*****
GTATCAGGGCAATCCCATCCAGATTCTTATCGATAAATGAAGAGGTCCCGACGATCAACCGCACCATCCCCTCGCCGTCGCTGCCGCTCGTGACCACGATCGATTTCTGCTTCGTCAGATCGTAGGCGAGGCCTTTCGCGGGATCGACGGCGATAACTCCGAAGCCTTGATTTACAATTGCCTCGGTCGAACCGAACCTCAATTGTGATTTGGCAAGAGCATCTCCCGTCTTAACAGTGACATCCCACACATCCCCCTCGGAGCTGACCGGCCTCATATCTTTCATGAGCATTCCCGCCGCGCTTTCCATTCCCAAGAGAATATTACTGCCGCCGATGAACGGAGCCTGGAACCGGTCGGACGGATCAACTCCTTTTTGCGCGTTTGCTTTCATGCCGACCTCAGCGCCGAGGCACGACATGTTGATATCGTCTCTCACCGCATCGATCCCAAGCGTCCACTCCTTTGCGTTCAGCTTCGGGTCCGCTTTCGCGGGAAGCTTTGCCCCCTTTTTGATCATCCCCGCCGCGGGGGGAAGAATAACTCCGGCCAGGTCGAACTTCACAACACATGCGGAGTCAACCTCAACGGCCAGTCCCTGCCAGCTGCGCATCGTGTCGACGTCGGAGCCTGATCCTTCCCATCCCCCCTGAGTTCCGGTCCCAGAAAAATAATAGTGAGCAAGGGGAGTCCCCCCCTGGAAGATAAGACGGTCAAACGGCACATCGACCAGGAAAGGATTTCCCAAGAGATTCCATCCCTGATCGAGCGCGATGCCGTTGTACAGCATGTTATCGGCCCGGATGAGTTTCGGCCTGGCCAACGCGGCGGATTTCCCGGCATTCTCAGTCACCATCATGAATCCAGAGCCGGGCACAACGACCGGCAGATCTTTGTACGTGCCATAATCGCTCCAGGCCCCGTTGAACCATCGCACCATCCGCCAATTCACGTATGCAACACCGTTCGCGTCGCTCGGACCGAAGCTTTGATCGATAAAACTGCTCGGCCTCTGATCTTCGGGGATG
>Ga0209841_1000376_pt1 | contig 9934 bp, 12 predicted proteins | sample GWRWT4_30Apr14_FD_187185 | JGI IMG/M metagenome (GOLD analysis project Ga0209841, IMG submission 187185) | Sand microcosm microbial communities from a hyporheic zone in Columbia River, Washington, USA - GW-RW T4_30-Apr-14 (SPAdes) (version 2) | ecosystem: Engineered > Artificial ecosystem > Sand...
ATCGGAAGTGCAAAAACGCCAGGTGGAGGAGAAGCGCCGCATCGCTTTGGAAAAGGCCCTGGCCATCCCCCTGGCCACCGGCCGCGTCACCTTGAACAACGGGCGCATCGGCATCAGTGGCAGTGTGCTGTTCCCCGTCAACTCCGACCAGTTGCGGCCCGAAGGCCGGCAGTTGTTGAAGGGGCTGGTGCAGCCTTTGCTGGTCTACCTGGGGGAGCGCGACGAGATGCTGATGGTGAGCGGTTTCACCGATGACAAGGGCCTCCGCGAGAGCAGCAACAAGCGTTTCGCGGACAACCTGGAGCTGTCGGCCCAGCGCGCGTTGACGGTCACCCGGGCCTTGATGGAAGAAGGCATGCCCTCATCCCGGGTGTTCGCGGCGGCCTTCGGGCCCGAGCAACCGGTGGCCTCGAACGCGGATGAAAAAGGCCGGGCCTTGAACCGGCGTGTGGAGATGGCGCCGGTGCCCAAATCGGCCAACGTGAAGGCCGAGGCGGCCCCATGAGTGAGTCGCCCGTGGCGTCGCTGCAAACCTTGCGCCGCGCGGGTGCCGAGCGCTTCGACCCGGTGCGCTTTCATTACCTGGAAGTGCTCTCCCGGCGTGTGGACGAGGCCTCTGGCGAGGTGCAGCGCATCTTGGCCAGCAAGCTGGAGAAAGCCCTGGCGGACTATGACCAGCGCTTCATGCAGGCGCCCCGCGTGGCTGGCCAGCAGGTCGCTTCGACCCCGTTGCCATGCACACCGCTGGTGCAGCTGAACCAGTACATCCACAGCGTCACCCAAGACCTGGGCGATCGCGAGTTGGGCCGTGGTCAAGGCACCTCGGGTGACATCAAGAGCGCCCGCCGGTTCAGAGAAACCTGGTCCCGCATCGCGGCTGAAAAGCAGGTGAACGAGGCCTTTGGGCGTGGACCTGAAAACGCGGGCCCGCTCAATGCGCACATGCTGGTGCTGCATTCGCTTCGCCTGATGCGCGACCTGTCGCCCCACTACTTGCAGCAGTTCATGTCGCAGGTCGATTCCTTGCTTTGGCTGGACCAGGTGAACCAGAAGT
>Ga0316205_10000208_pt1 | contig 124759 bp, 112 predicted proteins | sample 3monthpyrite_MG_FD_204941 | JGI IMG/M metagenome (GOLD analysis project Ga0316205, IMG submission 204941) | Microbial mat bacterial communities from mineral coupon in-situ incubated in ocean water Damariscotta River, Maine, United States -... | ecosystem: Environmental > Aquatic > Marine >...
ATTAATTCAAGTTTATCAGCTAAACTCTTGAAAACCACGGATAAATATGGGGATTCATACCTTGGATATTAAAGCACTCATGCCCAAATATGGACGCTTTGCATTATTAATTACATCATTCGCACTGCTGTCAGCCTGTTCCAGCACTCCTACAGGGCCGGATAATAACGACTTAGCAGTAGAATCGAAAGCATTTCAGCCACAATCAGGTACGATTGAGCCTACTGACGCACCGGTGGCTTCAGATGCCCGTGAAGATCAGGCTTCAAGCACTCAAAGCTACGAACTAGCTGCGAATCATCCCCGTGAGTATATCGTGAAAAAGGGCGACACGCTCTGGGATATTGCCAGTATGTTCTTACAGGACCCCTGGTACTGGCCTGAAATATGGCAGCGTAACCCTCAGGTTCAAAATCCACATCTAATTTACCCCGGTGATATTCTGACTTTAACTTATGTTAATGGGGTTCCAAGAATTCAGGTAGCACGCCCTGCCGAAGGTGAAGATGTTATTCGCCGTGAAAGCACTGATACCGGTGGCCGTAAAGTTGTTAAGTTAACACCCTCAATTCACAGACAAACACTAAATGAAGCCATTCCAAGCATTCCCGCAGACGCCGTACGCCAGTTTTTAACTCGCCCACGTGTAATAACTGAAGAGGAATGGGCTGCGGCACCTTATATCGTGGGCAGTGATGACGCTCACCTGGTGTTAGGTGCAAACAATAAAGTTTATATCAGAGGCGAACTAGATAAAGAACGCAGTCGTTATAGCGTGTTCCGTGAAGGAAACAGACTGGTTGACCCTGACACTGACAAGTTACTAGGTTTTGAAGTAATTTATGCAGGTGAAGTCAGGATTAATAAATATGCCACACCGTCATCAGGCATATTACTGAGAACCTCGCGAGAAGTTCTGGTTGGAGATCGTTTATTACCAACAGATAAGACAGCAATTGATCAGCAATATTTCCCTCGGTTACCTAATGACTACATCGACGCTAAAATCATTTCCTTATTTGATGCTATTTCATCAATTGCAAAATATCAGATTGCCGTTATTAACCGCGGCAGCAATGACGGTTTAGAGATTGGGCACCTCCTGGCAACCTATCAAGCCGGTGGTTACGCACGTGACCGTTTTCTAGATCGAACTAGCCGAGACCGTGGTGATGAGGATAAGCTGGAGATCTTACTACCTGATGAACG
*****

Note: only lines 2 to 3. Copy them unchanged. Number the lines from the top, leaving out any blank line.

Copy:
>Ga0209841_1000376_pt1 | contig 9934 bp, 12 predicted proteins | sample GWRWT4_30Apr14_FD_187185 | JGI IMG/M metagenome (GOLD analysis project Ga0209841, IMG submission 187185) | Sand microcosm microbial communities from a hyporheic zone in Columbia River, Washington, USA - GW-RW T4_30-Apr-14 (SPAdes) (version 2) | ecosystem: Engineered > Artificial ecosystem > Sand...
ATCGGAAGTGCAAAAACGCCAGGTGGAGGAGAAGCGCCGCATCGCTTTGGAAAAGGCCCTGGCCATCCCCCTGGCCACCGGCCGCGTCACCTTGAACAACGGGCGCATCGGCATCAGTGGCAGTGTGCTGTTCCCCGTCAACTCCGACCAGTTGCGGCCCGAAGGCCGGCAGTTGTTGAAGGGGCTGGTGCAGCCTTTGCTGGTCTACCTGGGGGAGCGCGACGAGATGCTGATGGTGAGCGGTTTCACCGATGACAAGGGCCTCCGCGAGAGCAGCAACAAGCGTTTCGCGGACAACCTGGAGCTGTCGGCCCAGCGCGCGTTGACGGTCACCCGGGCCTTGATGGAAGAAGGCATGCCCTCATCCCGGGTGTTCGCGGCGGCCTTCGGGCCCGAGCAACCGGTGGCCTCGAACGCGGATGAAAAAGGCCGGGCCTTGAACCGGCGTGTGGAGATGGCGCCGGTGCCCAAATCGGCCAACGTGAAGGCCGAGGCGGCCCCATGAGTGAGTCGCCCGTGGCGTCGCTGCAAACCTTGCGCCGCGCGGGTGCCGAGCGCTTCGACCCGGTGCGCTTTCATTACCTGGAAGTGCTCTCCCGGCGTGTGGACGAGGCCTCTGGCGAGGTGCAGCGCATCTTGGCCAGCAAGCTGGAGAAAGCCCTGGCGGACTATGACCAGCGCTTCATGCAGGCGCCCCGCGTGGCTGGCCAGCAGGTCGCTTCGACCCCGTTGCCATGCACACCGCTGGTGCAGCTGAACCAGTACATCCACAGCGTCACCCAAGACCTGGGCGATCGCGAGTTGGGCCGTGGTCAAGGCACCTCGGGTGACATCAAGAGCGCCCGCCGGTTCAGAGAAACCTGGTCCCGCATCGCGGCTGAAAAGCAGGTGAACGAGGCCTTTGGGCGTGGACCTGAAAACGCGGGCCCGCTCAATGCGCACATGCTGGTGCTGCATTCGCTTCGCCTGATGCGCGACCTGTCGCCCCACTACTTGCAGCAGTTCATGTCGCAGGTCGATTCCTTGCTTTGGCTGGACCAGGTGAACCAGAAGT